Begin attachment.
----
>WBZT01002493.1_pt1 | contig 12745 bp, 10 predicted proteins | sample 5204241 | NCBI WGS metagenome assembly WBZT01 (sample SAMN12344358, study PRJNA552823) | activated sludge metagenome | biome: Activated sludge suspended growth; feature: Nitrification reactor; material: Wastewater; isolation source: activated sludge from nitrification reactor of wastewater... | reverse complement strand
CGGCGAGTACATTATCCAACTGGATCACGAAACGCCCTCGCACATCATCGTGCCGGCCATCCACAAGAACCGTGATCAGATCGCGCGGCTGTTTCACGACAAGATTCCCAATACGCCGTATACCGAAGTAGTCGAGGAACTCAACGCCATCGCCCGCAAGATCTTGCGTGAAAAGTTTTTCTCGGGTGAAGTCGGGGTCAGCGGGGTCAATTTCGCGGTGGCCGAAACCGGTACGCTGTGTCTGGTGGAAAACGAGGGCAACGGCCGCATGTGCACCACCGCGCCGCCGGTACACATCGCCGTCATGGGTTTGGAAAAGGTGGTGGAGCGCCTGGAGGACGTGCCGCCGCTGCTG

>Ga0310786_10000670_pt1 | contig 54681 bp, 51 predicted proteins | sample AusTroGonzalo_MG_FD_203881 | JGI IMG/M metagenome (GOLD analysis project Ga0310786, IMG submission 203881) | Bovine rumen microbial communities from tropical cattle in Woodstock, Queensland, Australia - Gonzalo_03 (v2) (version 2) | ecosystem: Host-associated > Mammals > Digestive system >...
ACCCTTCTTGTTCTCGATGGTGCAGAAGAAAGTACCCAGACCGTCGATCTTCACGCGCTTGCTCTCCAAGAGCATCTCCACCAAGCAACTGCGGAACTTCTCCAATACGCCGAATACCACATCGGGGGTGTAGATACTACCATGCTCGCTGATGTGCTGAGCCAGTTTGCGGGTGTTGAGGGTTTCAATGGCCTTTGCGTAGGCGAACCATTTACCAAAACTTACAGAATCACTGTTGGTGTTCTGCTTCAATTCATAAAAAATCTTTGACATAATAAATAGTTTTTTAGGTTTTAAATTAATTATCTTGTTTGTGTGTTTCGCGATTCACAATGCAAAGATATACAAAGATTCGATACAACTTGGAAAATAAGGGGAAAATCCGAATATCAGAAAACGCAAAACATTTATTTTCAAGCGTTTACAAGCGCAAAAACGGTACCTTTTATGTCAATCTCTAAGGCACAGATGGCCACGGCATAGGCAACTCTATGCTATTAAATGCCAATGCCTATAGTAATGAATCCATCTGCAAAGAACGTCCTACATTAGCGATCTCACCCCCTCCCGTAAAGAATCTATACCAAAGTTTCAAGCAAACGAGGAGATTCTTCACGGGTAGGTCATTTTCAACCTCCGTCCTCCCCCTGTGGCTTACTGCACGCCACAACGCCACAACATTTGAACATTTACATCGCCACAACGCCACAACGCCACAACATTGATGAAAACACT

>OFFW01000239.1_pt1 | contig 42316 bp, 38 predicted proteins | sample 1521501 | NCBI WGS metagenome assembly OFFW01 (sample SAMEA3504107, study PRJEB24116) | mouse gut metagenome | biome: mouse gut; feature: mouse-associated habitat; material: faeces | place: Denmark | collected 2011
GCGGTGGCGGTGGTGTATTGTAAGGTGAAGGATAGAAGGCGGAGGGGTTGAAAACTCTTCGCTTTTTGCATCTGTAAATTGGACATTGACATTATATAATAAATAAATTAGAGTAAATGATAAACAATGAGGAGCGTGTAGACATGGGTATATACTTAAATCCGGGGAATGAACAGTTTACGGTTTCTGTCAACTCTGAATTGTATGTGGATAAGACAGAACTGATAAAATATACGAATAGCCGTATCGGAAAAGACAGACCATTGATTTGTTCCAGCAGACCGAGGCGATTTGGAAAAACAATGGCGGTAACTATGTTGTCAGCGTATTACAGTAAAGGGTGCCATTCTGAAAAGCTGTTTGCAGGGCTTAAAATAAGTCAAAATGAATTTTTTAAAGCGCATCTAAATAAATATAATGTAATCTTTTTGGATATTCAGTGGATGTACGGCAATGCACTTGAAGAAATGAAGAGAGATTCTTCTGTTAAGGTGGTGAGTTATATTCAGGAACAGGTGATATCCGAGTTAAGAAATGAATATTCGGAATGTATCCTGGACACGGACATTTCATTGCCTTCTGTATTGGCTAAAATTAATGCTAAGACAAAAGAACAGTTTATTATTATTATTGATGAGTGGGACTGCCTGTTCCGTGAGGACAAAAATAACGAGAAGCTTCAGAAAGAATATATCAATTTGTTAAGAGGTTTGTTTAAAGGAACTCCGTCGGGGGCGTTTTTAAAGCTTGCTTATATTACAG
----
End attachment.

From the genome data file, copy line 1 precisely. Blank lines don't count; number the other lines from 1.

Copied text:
>WBZT01002493.1_pt1 | contig 12745 bp, 10 predicted proteins | sample 5204241 | NCBI WGS metagenome assembly WBZT01 (sample SAMN12344358, study PRJNA552823) | activated sludge metagenome | biome: Activated sludge suspended growth; feature: Nitrification reactor; material: Wastewater; isolation source: activated sludge from nitrification reactor of wastewater... | reverse complement strand